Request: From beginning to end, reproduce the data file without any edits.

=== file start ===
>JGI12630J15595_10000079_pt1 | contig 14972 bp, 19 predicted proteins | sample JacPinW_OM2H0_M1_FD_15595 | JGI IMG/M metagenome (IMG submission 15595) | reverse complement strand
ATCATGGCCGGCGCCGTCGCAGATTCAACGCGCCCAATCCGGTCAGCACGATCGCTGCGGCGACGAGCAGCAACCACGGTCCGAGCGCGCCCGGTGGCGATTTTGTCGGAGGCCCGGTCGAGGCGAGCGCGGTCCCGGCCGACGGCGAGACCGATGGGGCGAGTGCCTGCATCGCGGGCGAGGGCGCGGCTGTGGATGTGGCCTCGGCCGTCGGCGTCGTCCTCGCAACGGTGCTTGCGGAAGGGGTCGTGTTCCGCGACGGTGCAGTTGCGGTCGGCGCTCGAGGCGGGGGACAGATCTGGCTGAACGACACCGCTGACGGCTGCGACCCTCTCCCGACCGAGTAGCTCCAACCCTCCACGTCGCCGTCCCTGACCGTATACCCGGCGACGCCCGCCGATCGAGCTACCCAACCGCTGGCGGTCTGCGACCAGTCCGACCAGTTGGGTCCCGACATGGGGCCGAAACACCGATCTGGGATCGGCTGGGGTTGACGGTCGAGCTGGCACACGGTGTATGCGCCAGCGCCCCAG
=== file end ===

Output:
>JGI12630J15595_10000079_pt1 | contig 14972 bp, 19 predicted proteins | sample JacPinW_OM2H0_M1_FD_15595 | JGI IMG/M metagenome (IMG submission 15595) | reverse complement strand
ATCATGGCCGGCGCCGTCGCAGATTCAACGCGCCCAATCCGGTCAGCACGATCGCTGCGGCGACGAGCAGCAACCACGGTCCGAGCGCGCCCGGTGGCGATTTTGTCGGAGGCCCGGTCGAGGCGAGCGCGGTCCCGGCCGACGGCGAGACCGATGGGGCGAGTGCCTGCATCGCGGGCGAGGGCGCGGCTGTGGATGTGGCCTCGGCCGTCGGCGTCGTCCTCGCAACGGTGCTTGCGGAAGGGGTCGTGTTCCGCGACGGTGCAGTTGCGGTCGGCGCTCGAGGCGGGGGACAGATCTGGCTGAACGACACCGCTGACGGCTGCGACCCTCTCCCGACCGAGTAGCTCCAACCCTCCACGTCGCCGTCCCTGACCGTATACCCGGCGACGCCCGCCGATCGAGCTACCCAACCGCTGGCGGTCTGCGACCAGTCCGACCAGTTGGGTCCCGACATGGGGCCGAAACACCGATCTGGGATCGGCTGGGGTTGACGGTCGAGCTGGCACACGGTGTATGCGCCAGCGCCCCAG